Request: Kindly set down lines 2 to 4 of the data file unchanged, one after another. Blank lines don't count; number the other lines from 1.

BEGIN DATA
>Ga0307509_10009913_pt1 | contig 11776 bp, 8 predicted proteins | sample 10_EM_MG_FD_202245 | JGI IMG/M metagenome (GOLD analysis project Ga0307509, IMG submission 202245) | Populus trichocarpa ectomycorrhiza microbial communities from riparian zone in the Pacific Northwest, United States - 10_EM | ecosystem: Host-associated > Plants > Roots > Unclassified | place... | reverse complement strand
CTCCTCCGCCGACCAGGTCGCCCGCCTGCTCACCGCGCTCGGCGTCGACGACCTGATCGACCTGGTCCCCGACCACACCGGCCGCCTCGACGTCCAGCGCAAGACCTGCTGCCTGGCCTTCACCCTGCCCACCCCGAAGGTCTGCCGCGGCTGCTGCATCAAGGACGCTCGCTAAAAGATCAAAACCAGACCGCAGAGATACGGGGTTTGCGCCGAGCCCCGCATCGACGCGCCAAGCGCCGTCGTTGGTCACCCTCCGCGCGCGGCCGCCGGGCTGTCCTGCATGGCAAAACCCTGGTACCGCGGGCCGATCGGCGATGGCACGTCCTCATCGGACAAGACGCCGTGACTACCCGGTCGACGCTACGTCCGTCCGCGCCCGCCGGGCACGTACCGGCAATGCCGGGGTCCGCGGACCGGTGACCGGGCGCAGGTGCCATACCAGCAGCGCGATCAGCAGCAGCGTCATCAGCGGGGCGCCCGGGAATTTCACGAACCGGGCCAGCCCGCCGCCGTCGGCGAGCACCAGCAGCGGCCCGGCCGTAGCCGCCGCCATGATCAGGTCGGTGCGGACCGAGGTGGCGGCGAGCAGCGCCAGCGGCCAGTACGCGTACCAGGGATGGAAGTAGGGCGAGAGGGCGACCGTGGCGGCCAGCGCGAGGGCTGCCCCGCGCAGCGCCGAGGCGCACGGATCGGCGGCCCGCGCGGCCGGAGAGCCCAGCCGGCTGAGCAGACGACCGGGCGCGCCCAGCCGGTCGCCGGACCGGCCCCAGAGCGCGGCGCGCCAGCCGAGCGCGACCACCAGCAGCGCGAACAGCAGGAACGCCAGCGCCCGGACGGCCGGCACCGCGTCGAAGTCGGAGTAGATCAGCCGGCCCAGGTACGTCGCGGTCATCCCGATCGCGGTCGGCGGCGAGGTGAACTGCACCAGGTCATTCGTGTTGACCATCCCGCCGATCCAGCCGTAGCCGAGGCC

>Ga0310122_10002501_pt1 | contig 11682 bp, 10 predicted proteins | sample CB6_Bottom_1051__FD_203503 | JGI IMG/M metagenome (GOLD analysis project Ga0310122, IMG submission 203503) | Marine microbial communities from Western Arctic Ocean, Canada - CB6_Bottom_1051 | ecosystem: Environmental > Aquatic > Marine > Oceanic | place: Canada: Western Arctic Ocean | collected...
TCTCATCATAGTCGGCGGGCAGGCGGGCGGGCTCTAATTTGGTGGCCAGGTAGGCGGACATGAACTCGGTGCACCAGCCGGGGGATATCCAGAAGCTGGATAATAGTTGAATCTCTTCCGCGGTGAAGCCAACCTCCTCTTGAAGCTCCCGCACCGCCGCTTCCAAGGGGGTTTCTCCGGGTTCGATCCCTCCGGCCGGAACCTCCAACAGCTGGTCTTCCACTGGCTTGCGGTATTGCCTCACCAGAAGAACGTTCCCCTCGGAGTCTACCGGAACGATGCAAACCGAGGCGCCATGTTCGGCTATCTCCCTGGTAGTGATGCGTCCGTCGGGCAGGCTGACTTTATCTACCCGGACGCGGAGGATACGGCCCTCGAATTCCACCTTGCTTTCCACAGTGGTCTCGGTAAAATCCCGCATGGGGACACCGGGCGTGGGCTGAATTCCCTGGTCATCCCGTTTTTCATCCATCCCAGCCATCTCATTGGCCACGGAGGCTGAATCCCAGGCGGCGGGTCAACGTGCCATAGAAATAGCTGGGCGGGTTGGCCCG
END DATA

CTCCTCCGCCGACCAGGTCGCCCGCCTGCTCACCGCGCTCGGCGTCGACGACCTGATCGACCTGGTCCCCGACCACACCGGCCGCCTCGACGTCCAGCGCAAGACCTGCTGCCTGGCCTTCACCCTGCCCACCCCGAAGGTCTGCCGCGGCTGCTGCATCAAGGACGCTCGCTAAAAGATCAAAACCAGACCGCAGAGATACGGGGTTTGCGCCGAGCCCCGCATCGACGCGCCAAGCGCCGTCGTTGGTCACCCTCCGCGCGCGGCCGCCGGGCTGTCCTGCATGGCAAAACCCTGGTACCGCGGGCCGATCGGCGATGGCACGTCCTCATCGGACAAGACGCCGTGACTACCCGGTCGACGCTACGTCCGTCCGCGCCCGCCGGGCACGTACCGGCAATGCCGGGGTCCGCGGACCGGTGACCGGGCGCAGGTGCCATACCAGCAGCGCGATCAGCAGCAGCGTCATCAGCGGGGCGCCCGGGAATTTCACGAACCGGGCCAGCCCGCCGCCGTCGGCGAGCACCAGCAGCGGCCCGGCCGTAGCCGCCGCCATGATCAGGTCGGTGCGGACCGAGGTGGCGGCGAGCAGCGCCAGCGGCCAGTACGCGTACCAGGGATGGAAGTAGGGCGAGAGGGCGACCGTGGCGGCCAGCGCGAGGGCTGCCCCGCGCAGCGCCGAGGCGCACGGATCGGCGGCCCGCGCGGCCGGAGAGCCCAGCCGGCTGAGCAGACGACCGGGCGCGCCCAGCCGGTCGCCGGACCGGCCCCAGAGCGCGGCGCGCCAGCCGAGCGCGACCACCAGCAGCGCGAACAGCAGGAACGCCAGCGCCCGGACGGCCGGCACCGCGTCGAAGTCGGAGTAGATCAGCCGGCCCAGGTACGTCGCGGTCATCCCGATCGCGGTCGGCGGCGAGGTGAACTGCACCAGGTCATTCGTGTTGACCATCCCGCCGATCCAGCCGTAGCCGAGGCC

>Ga0310122_10002501_pt1 | contig 11682 bp, 10 predicted proteins | sample CB6_Bottom_1051__FD_203503 | JGI IMG/M metagenome (GOLD analysis project Ga0310122, IMG submission 203503) | Marine microbial communities from Western Arctic Ocean, Canada - CB6_Bottom_1051 | ecosystem: Environmental > Aquatic > Marine > Oceanic | place: Canada: Western Arctic Ocean | collected...
TCTCATCATAGTCGGCGGGCAGGCGGGCGGGCTCTAATTTGGTGGCCAGGTAGGCGGACATGAACTCGGTGCACCAGCCGGGGGATATCCAGAAGCTGGATAATAGTTGAATCTCTTCCGCGGTGAAGCCAACCTCCTCTTGAAGCTCCCGCACCGCCGCTTCCAAGGGGGTTTCTCCGGGTTCGATCCCTCCGGCCGGAACCTCCAACAGCTGGTCTTCCACTGGCTTGCGGTATTGCCTCACCAGAAGAACGTTCCCCTCGGAGTCTACCGGAACGATGCAAACCGAGGCGCCATGTTCGGCTATCTCCCTGGTAGTGATGCGTCCGTCGGGCAGGCTGACTTTATCTACCCGGACGCGGAGGATACGGCCCTCGAATTCCACCTTGCTTTCCACAGTGGTCTCGGTAAAATCCCGCATGGGGACACCGGGCGTGGGCTGAATTCCCTGGTCATCCCGTTTTTCATCCATCCCAGCCATCTCATTGGCCACGGAGGCTGAATCCCAGGCGGCGGGTCAACGTGCCATAGAAATAGCTGGGCGGGTTGGCCCG